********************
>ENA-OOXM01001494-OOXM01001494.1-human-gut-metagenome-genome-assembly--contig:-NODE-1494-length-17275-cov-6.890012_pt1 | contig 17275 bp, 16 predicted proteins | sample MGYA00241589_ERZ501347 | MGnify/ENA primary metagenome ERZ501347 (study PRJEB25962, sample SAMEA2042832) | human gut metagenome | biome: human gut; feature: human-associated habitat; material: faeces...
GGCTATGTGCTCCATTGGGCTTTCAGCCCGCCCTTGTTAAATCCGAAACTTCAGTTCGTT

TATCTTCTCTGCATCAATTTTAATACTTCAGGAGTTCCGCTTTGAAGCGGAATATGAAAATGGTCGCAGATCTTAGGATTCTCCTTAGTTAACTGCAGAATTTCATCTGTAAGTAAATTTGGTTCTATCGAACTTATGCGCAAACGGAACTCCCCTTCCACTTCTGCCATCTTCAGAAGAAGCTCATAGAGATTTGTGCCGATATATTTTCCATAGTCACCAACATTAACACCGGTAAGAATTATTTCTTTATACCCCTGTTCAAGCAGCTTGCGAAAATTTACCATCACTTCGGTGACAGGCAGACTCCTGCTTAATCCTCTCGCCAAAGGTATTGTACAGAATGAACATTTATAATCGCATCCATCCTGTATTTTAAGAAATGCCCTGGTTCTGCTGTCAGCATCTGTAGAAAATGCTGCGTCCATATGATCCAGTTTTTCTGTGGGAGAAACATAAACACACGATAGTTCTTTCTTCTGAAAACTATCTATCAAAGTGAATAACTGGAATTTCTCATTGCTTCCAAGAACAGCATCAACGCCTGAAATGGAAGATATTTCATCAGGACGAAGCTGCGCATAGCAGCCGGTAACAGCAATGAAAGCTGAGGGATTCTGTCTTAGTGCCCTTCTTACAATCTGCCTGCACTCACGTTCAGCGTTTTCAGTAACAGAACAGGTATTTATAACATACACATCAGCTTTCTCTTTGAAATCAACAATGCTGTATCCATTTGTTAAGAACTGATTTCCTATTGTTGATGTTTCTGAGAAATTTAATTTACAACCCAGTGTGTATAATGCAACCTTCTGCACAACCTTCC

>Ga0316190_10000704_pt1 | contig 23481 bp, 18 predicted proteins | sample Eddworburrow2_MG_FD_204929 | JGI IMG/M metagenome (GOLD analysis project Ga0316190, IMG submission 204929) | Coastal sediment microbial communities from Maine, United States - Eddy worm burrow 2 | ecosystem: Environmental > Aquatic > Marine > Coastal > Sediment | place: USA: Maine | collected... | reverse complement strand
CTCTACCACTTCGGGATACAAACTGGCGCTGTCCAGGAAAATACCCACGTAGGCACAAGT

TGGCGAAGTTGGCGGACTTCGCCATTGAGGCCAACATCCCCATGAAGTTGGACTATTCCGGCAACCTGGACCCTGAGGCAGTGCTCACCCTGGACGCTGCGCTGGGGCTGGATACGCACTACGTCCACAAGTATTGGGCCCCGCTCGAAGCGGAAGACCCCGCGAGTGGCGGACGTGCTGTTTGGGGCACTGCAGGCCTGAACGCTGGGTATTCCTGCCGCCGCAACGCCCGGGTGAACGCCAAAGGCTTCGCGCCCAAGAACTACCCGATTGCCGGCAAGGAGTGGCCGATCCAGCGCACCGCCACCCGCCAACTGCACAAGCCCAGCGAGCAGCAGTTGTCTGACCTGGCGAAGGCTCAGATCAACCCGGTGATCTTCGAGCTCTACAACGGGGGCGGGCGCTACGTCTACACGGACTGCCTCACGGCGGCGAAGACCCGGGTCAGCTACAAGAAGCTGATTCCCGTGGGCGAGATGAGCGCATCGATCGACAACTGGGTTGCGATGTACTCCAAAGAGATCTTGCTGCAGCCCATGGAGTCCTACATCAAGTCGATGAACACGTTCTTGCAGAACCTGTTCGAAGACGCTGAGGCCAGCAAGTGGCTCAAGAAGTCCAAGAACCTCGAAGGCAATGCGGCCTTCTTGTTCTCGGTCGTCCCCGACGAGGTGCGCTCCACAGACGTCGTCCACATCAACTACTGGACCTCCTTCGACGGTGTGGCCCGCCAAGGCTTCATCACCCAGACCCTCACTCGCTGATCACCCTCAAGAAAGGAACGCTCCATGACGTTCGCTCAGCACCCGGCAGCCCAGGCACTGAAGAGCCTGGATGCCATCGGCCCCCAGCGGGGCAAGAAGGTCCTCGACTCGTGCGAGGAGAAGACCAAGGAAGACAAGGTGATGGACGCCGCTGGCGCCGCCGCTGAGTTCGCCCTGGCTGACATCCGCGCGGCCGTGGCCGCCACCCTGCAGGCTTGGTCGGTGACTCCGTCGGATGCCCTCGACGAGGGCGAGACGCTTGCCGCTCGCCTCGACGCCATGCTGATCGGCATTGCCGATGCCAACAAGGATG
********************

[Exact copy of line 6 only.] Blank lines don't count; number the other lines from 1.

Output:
TGGCGAAGTTGGCGGACTTCGCCATTGAGGCCAACATCCCCATGAAGTTGGACTATTCCGGCAACCTGGACCCTGAGGCAGTGCTCACCCTGGACGCTGCGCTGGGGCTGGATACGCACTACGTCCACAAGTATTGGGCCCCGCTCGAAGCGGAAGACCCCGCGAGTGGCGGACGTGCTGTTTGGGGCACTGCAGGCCTGAACGCTGGGTATTCCTGCCGCCGCAACGCCCGGGTGAACGCCAAAGGCTTCGCGCCCAAGAACTACCCGATTGCCGGCAAGGAGTGGCCGATCCAGCGCACCGCCACCCGCCAACTGCACAAGCCCAGCGAGCAGCAGTTGTCTGACCTGGCGAAGGCTCAGATCAACCCGGTGATCTTCGAGCTCTACAACGGGGGCGGGCGCTACGTCTACACGGACTGCCTCACGGCGGCGAAGACCCGGGTCAGCTACAAGAAGCTGATTCCCGTGGGCGAGATGAGCGCATCGATCGACAACTGGGTTGCGATGTACTCCAAAGAGATCTTGCTGCAGCCCATGGAGTCCTACATCAAGTCGATGAACACGTTCTTGCAGAACCTGTTCGAAGACGCTGAGGCCAGCAAGTGGCTCAAGAAGTCCAAGAACCTCGAAGGCAATGCGGCCTTCTTGTTCTCGGTCGTCCCCGACGAGGTGCGCTCCACAGACGTCGTCCACATCAACTACTGGACCTCCTTCGACGGTGTGGCCCGCCAAGGCTTCATCACCCAGACCCTCACTCGCTGATCACCCTCAAGAAAGGAACGCTCCATGACGTTCGCTCAGCACCCGGCAGCCCAGGCACTGAAGAGCCTGGATGCCATCGGCCCCCAGCGGGGCAAGAAGGTCCTCGACTCGTGCGAGGAGAAGACCAAGGAAGACAAGGTGATGGACGCCGCTGGCGCCGCCGCTGAGTTCGCCCTGGCTGACATCCGCGCGGCCGTGGCCGCCACCCTGCAGGCTTGGTCGGTGACTCCGTCGGATGCCCTCGACGAGGGCGAGACGCTTGCCGCTCGCCTCGACGCCATGCTGATCGGCATTGCCGATGCCAACAAGGATG